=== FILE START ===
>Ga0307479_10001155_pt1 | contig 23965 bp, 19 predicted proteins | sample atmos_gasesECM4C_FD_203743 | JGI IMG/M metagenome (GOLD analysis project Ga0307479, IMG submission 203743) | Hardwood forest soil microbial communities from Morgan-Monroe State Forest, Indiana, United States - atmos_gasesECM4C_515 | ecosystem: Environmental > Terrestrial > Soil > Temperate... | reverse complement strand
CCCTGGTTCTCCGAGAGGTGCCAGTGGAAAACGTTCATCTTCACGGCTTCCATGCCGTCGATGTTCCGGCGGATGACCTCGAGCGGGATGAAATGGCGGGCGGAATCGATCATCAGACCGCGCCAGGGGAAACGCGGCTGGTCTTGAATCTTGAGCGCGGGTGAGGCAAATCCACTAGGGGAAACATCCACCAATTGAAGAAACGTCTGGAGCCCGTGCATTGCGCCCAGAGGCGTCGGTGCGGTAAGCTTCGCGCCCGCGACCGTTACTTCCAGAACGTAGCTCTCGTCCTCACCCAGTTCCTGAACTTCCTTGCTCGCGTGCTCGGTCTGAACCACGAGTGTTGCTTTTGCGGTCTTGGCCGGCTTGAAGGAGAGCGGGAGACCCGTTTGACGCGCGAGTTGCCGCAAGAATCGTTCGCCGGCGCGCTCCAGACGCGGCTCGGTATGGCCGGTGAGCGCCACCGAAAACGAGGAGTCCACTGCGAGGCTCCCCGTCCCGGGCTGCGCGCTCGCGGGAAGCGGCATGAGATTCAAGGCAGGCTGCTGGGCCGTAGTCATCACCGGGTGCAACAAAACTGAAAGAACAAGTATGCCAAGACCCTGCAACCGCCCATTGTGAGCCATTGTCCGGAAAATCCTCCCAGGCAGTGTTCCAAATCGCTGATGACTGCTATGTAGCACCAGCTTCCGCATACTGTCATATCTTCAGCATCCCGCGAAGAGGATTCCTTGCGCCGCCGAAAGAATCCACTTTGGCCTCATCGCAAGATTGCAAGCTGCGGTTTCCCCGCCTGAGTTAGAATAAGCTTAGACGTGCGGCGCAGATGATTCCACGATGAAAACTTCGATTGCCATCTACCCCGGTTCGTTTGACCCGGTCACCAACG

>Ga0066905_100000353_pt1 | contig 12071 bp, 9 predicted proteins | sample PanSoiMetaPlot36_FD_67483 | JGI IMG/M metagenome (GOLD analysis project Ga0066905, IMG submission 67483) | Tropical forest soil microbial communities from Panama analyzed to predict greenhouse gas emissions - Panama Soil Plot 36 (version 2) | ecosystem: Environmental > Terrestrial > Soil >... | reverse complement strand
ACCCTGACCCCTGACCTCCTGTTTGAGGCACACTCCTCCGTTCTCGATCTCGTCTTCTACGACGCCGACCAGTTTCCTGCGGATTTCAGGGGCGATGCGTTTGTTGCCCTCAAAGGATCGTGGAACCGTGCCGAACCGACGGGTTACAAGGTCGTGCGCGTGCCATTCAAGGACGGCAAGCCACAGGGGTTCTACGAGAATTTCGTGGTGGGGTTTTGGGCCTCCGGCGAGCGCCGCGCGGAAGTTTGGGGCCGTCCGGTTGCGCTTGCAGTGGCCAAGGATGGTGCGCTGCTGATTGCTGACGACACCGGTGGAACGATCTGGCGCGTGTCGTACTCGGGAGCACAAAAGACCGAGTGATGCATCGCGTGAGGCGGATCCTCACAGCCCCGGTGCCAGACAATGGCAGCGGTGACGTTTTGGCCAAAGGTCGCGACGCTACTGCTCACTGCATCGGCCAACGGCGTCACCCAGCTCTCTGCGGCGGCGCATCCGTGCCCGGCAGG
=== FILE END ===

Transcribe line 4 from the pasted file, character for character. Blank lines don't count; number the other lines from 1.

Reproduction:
ACCCTGACCCCTGACCTCCTGTTTGAGGCACACTCCTCCGTTCTCGATCTCGTCTTCTACGACGCCGACCAGTTTCCTGCGGATTTCAGGGGCGATGCGTTTGTTGCCCTCAAAGGATCGTGGAACCGTGCCGAACCGACGGGTTACAAGGTCGTGCGCGTGCCATTCAAGGACGGCAAGCCACAGGGGTTCTACGAGAATTTCGTGGTGGGGTTTTGGGCCTCCGGCGAGCGCCGCGCGGAAGTTTGGGGCCGTCCGGTTGCGCTTGCAGTGGCCAAGGATGGTGCGCTGCTGATTGCTGACGACACCGGTGGAACGATCTGGCGCGTGTCGTACTCGGGAGCACAAAAGACCGAGTGATGCATCGCGTGAGGCGGATCCTCACAGCCCCGGTGCCAGACAATGGCAGCGGTGACGTTTTGGCCAAAGGTCGCGACGCTACTGCTCACTGCATCGGCCAACGGCGTCACCCAGCTCTCTGCGGCGGCGCATCCGTGCCCGGCAGG